Acclaimed Durban writer Lewis Nkosi died this week.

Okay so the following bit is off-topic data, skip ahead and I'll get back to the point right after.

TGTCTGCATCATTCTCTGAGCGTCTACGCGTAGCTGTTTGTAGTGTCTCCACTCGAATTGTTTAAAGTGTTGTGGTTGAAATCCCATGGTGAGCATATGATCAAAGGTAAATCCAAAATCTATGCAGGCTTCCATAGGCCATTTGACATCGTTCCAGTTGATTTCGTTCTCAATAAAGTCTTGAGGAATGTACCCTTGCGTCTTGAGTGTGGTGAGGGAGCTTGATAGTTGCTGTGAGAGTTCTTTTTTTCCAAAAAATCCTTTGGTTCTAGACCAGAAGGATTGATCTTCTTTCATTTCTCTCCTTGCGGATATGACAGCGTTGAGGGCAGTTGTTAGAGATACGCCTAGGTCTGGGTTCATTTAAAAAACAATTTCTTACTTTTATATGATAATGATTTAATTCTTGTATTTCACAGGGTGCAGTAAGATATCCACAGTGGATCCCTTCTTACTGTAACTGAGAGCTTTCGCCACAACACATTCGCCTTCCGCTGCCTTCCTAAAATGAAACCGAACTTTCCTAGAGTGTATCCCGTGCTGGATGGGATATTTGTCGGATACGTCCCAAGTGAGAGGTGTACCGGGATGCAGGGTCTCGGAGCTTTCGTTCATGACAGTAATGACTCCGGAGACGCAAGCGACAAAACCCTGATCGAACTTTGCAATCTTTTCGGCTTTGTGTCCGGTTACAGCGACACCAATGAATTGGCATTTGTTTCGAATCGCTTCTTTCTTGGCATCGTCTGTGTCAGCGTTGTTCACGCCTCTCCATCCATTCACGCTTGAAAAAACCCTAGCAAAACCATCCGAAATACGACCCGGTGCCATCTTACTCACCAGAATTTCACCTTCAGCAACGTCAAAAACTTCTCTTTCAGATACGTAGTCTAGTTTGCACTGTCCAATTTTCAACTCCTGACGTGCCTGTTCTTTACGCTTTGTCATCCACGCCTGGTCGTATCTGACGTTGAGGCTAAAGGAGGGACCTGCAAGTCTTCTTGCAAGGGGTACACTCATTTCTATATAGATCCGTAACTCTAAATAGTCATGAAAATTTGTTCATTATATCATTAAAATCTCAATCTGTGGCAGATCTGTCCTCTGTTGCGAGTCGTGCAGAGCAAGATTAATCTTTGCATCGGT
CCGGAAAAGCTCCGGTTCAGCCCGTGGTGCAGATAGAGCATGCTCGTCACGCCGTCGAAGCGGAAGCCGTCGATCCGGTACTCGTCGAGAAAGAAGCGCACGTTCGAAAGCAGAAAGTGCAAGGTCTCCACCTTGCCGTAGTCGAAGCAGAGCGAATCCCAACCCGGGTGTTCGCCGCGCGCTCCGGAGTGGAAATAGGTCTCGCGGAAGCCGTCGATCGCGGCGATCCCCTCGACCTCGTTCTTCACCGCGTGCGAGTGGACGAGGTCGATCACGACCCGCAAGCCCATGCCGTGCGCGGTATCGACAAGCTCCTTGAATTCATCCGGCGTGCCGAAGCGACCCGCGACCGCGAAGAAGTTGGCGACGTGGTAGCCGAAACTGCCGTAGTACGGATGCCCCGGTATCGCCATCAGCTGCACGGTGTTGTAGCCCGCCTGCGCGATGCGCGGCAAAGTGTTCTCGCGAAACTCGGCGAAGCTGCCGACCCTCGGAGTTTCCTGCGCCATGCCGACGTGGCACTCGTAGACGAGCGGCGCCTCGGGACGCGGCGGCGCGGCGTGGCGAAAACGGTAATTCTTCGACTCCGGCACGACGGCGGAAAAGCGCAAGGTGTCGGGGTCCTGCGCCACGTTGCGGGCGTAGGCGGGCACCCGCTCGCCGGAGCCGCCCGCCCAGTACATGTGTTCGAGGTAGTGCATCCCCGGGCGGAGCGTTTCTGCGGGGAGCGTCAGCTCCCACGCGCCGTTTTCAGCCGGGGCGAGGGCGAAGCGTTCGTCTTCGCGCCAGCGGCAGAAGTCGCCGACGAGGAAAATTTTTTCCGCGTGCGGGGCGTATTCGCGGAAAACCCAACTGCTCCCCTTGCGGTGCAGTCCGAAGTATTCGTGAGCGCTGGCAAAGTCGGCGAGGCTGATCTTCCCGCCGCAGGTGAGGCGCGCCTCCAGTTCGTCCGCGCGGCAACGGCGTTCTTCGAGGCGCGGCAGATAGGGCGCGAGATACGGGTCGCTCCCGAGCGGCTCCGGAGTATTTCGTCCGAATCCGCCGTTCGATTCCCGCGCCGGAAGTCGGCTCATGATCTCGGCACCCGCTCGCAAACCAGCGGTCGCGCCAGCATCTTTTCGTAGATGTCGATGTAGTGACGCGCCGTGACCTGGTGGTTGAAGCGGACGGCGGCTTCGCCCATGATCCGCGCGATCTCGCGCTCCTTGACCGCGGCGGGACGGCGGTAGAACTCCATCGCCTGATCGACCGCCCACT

Lewis Nkosi’s influence as both writer and critic has been profound as numerous reviews, references to his work and interchanges with his contemporaries confirm. However, given his at times harsh criticism of South African writing during the apartheid era, together with his exile from South Africa, his reputation within the country was for some time less secure than it was in America and Europe. His significance stems from the fact that he was, until his death, one of the very few surviving members of the Drum generation of writers of the 50s, one who continued to write throughout the apartheid and post-apartheid decades. Even into his seventies, he recorded and commented upon an extraordinary period of South African history. Nkosi was also remarkable for using a wide variety of genres to express his forthright views: critical essays, short stories, plays, novels, poetry, even a libretto.